The evolution from cuneiform script and Egyptian hieroglyphics to the alphabet in Europe made text as we know it today possible. The text was for thousands of years a handmade artefact, important for the practice of both private and public reading, as well as being portable, both essential elements in the opening up of education. Initially, as for example in the Great Library of Alexandria from the third century BCE, one copy of all the world's known texts was collected for reference on the spot. Later in the medieval period the texts were sometimes beautifully and richly illustrated, and they were certainly expensive, belonging principally to religious and royal houses. However, literacy remained an elite practice, and formal education in the few universities was conducted through face-to-face teaching in groups. It was not until the fifteenth century in Europe that printing began to change the parameters of learning and teaching in radical ways. While literacy remained an elite practice, and printed books luxury items, there was an expansion in the cities in particular outside the church and the court bureaucracy. Gutenberg's pioneering of the movable type printing press massified text production, providing access to knowledge on a far wider basis that hitherto, and accelerating economic, political and cultural development. Termed by Eisenstein as ‘the preservative power of print’, the text advanced the academic disciplines, their dissemination and that of private study in radical ways (Eisenstein 1996). We can imagine how this might have disrupted accepted notions of teaching, when students could read the thoughts of others independently of their teachers, in other words through more independent learning, escaping the worldview of their teachers in ways that may have been very unsettling, for the teachers at least.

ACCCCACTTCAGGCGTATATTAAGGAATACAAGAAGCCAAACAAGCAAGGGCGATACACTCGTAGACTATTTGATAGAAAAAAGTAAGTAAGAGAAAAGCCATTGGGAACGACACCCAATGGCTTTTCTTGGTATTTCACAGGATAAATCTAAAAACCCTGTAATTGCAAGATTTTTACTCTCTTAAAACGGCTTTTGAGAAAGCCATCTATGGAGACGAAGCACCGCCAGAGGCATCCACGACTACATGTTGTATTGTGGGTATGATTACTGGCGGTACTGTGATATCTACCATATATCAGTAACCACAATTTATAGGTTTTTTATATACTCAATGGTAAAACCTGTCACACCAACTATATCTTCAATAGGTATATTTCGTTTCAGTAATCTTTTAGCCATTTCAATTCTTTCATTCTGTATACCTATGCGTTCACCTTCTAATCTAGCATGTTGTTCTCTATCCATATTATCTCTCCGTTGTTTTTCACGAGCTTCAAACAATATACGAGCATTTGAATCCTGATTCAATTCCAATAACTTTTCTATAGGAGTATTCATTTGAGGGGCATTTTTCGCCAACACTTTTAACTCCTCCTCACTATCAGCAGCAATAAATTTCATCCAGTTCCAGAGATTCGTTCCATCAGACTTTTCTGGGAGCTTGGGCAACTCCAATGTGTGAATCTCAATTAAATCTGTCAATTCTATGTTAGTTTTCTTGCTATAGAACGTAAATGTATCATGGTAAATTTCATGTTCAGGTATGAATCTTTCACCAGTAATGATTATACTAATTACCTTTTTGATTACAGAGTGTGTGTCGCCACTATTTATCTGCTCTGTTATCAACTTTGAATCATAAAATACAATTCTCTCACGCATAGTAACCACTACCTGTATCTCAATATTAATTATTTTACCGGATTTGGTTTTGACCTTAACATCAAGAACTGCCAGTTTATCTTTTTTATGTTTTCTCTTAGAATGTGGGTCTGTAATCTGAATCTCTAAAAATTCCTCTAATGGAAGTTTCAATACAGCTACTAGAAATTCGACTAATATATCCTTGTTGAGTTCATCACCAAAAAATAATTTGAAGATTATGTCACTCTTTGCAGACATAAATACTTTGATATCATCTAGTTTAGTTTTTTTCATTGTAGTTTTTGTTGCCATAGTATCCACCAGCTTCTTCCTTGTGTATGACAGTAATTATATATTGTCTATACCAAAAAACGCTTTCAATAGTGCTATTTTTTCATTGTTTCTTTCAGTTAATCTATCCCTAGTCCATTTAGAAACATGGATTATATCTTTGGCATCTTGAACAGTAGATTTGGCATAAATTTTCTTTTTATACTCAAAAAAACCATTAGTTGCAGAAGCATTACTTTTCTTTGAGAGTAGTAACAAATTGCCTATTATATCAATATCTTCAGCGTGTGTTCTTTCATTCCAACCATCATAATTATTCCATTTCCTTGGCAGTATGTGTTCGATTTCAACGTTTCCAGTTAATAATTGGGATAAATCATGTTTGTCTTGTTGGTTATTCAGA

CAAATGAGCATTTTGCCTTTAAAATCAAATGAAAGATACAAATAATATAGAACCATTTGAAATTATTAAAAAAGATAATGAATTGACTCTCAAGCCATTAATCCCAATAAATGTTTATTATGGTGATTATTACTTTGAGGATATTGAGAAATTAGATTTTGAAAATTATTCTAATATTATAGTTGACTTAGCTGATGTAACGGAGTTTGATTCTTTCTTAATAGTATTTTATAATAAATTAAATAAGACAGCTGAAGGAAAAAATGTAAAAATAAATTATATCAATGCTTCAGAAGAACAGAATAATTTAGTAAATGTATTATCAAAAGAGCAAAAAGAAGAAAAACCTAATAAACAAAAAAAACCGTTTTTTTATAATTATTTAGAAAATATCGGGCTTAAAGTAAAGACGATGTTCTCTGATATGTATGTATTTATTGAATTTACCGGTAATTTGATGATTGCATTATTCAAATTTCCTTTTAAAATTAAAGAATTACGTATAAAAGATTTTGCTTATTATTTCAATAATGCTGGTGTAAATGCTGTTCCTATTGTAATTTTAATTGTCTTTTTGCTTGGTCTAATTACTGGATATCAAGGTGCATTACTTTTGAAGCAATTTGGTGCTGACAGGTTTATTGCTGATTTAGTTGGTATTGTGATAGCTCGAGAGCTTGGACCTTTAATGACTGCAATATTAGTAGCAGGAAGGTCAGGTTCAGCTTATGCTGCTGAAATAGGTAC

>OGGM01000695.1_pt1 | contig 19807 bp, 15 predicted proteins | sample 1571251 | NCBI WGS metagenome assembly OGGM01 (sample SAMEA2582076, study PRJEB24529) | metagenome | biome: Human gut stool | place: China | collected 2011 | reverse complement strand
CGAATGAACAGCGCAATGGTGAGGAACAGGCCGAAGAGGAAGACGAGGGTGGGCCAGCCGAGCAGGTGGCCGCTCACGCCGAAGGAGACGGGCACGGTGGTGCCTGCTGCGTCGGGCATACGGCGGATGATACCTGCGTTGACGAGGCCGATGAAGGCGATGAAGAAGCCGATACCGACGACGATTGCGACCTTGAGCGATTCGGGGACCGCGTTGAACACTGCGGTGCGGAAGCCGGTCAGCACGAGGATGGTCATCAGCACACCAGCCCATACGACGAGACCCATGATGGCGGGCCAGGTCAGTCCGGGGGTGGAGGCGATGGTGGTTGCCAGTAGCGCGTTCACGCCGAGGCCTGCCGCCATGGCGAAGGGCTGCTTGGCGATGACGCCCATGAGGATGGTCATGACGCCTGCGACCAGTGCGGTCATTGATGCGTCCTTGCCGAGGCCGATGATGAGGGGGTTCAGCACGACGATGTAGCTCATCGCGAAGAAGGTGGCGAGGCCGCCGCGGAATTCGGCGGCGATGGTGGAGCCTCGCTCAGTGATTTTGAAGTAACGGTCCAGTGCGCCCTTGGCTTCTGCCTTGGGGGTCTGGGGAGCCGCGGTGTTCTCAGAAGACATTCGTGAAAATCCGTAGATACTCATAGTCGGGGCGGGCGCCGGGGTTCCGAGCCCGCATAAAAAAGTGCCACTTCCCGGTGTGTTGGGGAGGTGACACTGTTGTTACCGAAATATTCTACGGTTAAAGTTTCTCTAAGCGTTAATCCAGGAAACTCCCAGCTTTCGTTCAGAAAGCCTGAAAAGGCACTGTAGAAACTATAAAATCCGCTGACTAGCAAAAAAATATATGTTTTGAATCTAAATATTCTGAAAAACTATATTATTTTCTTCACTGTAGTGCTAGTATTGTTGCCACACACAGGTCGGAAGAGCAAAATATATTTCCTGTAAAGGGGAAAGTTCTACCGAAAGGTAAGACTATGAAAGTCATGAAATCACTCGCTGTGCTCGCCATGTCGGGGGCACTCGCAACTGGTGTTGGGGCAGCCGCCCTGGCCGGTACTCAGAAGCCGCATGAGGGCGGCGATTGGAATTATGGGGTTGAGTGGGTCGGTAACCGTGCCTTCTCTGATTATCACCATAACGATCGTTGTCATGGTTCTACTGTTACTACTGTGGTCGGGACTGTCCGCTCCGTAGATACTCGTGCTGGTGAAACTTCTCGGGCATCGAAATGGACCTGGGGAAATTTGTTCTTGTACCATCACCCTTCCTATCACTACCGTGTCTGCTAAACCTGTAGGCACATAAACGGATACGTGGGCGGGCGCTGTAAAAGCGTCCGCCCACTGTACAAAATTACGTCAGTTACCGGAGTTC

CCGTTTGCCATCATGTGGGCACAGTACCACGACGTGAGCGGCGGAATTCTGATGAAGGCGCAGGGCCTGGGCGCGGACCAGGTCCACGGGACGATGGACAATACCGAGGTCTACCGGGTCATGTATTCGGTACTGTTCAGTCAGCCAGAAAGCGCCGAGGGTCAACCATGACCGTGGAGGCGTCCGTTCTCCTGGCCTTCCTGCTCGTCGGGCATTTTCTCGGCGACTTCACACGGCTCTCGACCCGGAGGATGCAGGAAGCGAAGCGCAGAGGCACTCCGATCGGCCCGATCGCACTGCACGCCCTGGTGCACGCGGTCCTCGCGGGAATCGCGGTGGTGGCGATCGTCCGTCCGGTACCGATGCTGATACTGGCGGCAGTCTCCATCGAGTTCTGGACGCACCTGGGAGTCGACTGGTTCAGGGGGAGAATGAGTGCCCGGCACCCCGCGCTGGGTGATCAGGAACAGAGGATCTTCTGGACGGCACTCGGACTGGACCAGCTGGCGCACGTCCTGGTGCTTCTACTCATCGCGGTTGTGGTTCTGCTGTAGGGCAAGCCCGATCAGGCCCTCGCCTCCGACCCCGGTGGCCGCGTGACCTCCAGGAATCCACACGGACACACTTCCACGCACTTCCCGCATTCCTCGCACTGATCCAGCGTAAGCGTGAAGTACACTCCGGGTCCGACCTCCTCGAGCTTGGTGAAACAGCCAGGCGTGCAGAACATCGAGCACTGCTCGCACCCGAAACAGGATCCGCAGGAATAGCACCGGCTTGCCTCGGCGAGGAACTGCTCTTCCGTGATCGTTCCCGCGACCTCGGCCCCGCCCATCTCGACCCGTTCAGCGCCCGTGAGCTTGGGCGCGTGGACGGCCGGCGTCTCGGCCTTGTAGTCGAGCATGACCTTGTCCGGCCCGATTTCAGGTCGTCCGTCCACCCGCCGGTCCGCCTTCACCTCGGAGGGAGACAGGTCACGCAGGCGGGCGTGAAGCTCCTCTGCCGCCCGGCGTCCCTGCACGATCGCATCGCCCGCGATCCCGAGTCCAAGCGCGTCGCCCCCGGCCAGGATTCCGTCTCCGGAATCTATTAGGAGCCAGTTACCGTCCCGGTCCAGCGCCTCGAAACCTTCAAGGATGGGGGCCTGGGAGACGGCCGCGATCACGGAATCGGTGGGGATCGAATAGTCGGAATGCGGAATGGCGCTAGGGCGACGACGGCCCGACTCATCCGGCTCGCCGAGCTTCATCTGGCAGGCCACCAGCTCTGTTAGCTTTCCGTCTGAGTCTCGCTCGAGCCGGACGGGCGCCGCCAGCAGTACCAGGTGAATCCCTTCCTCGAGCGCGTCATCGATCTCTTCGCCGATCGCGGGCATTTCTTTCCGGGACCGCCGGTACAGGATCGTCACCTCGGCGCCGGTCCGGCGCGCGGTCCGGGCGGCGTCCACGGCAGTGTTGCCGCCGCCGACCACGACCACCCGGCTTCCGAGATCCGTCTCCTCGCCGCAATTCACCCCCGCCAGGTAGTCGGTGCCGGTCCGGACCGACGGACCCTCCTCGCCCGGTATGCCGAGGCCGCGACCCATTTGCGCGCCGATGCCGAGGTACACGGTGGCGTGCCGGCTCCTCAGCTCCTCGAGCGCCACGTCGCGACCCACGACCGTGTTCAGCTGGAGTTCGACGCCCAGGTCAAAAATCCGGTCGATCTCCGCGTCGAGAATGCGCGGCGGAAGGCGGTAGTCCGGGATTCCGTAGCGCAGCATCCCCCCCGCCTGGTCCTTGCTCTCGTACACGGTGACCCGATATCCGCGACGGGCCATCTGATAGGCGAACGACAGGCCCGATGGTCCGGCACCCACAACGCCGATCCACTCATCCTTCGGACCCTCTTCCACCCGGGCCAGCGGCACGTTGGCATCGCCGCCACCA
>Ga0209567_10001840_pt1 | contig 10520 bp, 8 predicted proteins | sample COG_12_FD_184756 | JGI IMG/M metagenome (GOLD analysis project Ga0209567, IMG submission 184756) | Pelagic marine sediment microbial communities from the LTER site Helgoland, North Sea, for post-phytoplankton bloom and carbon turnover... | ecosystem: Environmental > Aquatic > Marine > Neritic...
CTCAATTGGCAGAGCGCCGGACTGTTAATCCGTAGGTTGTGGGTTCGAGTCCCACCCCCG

We can see, therefore, in this brief account how technologies have been core to the nature and organisation of learning and teaching for millennia, and thus of education for development. While printed books, the library, and the lecture and seminar on campus were the natural landscape for learning and teaching for 500 years or so, they too in their time derived from revolutionary change, just as did the digital revolution starting in about 1990. As with digital resources over the last 25 years or so, they were far from universally available. It is into this landscape that we need to consider the first experience in the USA with shorthand courses provided by Caleb Phillips in 1728 in Boston through correspondence education, and very similar courses in London from 1840 by Isaac Pitman. These first courses in learning and teaching where learner and teacher were separated by distance were made possible by postal systems, at the time innovative clusters of technology. Pitman’s courses in particular were significantly enabled by the use of the new railway which made possible a national postal system with regular and dependable collections and deliveries, expanding reach and speed in ways that remained largely stable until electronic communications nearly 150 years later. Pitman’s courses also provided timely student feedback on their shorthand exercises, making them innovators in providing student feedback at a distance, a practise now universal in online and distance learning. The railway altered important elements of the human experience, making it possible to live and work in different places and to commute for daily work from country to town, as well as to take day trips or holidays. The speed of the letter in transit with the modern postal service also changed how human beings were able to relate to people living elsewhere in both business and family contexts. All this serves to demonstrate that while the digital revolution over the last 25 years or more has changed a wide range of sectors beyond recognition, it is not the first time that technology has changed the organisation of learning and teaching. It also makes clear how the framing of all experience in a local context began to be diminished. Distance and e-learning has played a significant role in the evolution of development in richer and poorer countries alike.